Working with heavy equipment, certain chemicals, and sharp blades is par for the course on many job sites. As a result, a number of different personal protective items can help to protect employees from hurting themselves on the job.
Depending on the type of chemical exposure and the responsibilities faced by employees, HPPE cut-resistant gloves may be an important addition to the daily uniform. Designed to protect hands from accidental cuts, abrasions, and chemical exposure, these gloves are flexible as well, so they do not inhibit fine motor skills.
There are a number of different types of HPPE gloves, each one designed for different purposes and to withstand different levels of cut resistance. It’s important to know what is available in the world of HPPE gloves, what protection is provided, and what to expect before purchasing in bulk.
What Does HPPE Mean?
In the context of protective gloves, HPPE stands for high-performance polyethylene. The term applies to the material used to make the gloves. HPPE actually encompasses a number of different materials, some of which are branded and trademarked.
Most versions of HPPE are very high in strength compared to their weight, making them thin enough to wear comfortably but strong enough to stand up against tough challenges. A very versatile category of materials, HPPE can be used to make a number of different items, but it’s a good choice for gloves in high-injury industries where cuts and abrasions are common, and hands need to be protected but mobility is key for job performance.
Why Are HPPE Gloves Categorized by Cut Resistance?
The level of cut resistance refers to what the gloves can withstand in terms of being penetrated by a tool or other sharp item. That is, the higher the cut resistance level, the less likely the gloves are to be torn or ripped by a knife, saw, or scissors.
Not all gloves that contain material made from HPPE are made entirely from HPPE. That is, some gloves have HPPE on the palms and backs of hands but different material in between the fingers, on the sides of the hands, or on the wrists. In other cases, the HPPE fabric is fortified with steel or another fiber that increases its strength and therefore its cut resistance.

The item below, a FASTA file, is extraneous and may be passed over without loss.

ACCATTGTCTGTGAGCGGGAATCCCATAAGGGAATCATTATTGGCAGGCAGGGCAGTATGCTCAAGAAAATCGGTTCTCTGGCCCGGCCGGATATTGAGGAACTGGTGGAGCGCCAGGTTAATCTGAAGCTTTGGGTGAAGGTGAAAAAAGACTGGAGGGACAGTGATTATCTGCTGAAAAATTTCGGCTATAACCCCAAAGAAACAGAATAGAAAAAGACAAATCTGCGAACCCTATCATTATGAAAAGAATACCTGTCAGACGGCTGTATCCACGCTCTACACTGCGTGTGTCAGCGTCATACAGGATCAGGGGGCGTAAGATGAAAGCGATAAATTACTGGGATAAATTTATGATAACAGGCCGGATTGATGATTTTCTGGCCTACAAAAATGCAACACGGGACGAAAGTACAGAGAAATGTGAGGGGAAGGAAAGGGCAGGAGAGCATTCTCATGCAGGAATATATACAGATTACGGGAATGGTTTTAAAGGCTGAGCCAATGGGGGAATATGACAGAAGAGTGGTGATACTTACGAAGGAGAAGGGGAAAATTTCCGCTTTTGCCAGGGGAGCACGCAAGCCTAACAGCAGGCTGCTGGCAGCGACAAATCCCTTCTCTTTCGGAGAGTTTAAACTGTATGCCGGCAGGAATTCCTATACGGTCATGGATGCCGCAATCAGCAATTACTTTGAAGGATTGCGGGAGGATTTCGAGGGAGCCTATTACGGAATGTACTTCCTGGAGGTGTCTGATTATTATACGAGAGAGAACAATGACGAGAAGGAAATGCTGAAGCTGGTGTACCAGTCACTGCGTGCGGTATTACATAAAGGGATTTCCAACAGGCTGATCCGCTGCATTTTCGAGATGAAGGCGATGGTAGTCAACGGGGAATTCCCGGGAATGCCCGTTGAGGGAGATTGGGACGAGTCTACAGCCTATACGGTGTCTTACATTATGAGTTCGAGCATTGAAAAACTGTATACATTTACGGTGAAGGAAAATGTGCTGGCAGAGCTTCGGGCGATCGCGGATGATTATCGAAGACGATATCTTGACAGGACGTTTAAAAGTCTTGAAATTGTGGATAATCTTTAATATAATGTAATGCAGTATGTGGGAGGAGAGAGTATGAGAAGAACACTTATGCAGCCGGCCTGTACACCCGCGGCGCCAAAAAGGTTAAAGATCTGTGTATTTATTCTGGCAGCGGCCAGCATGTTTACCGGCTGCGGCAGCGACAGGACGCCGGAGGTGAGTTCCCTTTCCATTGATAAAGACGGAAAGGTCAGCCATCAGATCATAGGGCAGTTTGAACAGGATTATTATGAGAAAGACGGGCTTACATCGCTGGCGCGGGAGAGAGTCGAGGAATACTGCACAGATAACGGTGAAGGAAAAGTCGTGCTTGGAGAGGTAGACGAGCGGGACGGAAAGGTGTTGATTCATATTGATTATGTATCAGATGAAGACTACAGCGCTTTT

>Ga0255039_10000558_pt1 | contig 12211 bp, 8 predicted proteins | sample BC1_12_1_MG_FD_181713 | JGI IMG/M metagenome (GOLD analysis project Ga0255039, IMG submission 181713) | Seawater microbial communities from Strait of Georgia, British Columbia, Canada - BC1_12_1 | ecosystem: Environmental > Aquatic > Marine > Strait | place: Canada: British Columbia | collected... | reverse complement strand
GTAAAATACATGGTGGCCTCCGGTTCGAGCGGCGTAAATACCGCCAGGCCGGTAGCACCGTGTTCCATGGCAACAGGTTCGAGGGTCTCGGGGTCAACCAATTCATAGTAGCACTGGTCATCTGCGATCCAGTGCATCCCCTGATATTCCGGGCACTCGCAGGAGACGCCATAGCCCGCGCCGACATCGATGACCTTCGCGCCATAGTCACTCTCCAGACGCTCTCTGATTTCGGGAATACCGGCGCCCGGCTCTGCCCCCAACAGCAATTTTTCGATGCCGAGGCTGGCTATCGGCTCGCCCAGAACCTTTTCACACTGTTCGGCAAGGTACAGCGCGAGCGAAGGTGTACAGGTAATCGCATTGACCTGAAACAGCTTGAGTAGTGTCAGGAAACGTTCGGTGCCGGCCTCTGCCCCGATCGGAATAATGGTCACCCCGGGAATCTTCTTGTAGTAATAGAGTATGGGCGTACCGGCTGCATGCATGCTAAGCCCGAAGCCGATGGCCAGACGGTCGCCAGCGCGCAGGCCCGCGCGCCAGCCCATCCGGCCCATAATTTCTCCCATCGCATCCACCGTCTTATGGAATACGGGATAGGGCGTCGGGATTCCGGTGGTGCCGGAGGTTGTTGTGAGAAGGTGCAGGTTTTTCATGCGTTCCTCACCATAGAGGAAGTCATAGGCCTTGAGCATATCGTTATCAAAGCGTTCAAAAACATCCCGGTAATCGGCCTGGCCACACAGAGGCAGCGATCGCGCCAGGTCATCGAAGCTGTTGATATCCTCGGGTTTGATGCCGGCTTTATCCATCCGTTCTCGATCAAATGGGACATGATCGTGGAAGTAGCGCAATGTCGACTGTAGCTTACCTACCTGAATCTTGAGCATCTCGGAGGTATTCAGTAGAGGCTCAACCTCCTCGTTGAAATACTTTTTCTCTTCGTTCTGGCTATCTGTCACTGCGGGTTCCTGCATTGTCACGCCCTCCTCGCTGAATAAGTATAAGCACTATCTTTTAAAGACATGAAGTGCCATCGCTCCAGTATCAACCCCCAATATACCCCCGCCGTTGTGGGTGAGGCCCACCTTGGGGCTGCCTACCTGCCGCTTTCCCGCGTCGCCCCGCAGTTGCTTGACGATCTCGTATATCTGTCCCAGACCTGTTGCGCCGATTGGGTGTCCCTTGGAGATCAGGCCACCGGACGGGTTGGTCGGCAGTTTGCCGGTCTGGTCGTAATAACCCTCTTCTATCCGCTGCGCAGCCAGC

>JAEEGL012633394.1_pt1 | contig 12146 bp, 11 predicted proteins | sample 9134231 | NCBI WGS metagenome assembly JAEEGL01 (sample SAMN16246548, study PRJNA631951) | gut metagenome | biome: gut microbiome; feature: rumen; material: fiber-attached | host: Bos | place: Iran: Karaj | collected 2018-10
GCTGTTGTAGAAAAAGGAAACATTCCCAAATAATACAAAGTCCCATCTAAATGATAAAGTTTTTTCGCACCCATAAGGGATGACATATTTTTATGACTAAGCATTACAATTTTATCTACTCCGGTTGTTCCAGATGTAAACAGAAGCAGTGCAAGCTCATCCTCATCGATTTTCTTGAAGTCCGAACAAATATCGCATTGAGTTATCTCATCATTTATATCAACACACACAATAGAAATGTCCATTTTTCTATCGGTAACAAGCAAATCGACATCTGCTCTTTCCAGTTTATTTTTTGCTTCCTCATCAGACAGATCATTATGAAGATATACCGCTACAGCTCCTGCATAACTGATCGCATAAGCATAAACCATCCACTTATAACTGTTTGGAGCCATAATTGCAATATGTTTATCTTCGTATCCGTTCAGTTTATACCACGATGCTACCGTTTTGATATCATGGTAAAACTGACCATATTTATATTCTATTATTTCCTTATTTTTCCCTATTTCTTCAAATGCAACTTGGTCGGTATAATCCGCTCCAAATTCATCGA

When the gloves are made entirely from HPPE but not fortified by any other fibers, most of the time, the level of cut resistance is 3/B. When the gloves are made with HPPE fortified with steel or another fiber, their level can increase to 5/E cut resistance or higher.
What Types of HPPE Gloves Should We Choose?
If employees are working with heavy knives, scissors, or saws, the type of HPPE gloves chosen should be based on the likelihood of being cut by their tool of choice. In general, HPPE has a tensile strength that is 15 times higher than steel when compared by weight. HPPE gloves with a higher cut resistance level will be more protective in nature, but they are likely to be more expensive as well.
Businesses in some industries may choose to purchase HPPE gloves that only go as high as the wrist, while others may prefer to choose gloves that are long enough to cover the arms as well. When chemical abrasions are a risk, it may be more important to get as much HPPE coverage as possible, even choosing aprons and lab coats that are made with HPPE.
What Industries Require HPPE Gloves for Employees?
The hazard assessment of the industry and the particular tasks performed in different departments will determine whether or not HPPE gloves are required. If there is a relatively low risk of cuts or abrasions to the hands but hand protection is still helpful, gloves in general may be required but not HPPE gloves. If there is risk of the hands getting pulled into a machine or cut by a tool or chemicals, it is likely that HPPE will be required.
What Other Safety Requirements Can Protect Employees From Cuts and Abrasions?
In general, there are a number of different precautions that can protect employees from harm, such as these:
-Avoid wearing rings, necklaces, and other jewelry that dangles or is made of metal. This can protect employees from getting caught in machinery or electrocuted.
If there is a risk of any chemicals getting into the eyes, it may be required to maintain plumbed eyewash stations throughout the area.
If exposure to fumes could harm the skin or potentially be inhaled with negative results, masks and hazard gear may be required as well.
If getting splashed by chemicals is a risk, a shower may be required for rapid removal of those chemicals from the skin.
Often, thick pants, full coverage uniforms, and goggles and masks are kept in stock in industries where exposure to chemicals, fumes, or heavy machinery may put workers at risk.
Stay Stocked on Protective Gear
Especially in industries where there are many employees, different sizes, and lots of different items to keep in stock at all times, it can easily become overwhelming to manage the supplies.
The cost, too, can become unwieldy. Purchasing in bulk is often the best way to reduce costs, but it also means keeping hundreds, if not thousands, of a single item on hand and risking that it will not be used within the recommended timeframe for ultimate safety.
Alsco can make sure that employees always have access to what they need to stay safe on the job — in the right size, weight, thickness, and combination — without overwhelming the stockroom. Contact us today to find out how we can help with the management of supplies in any industry.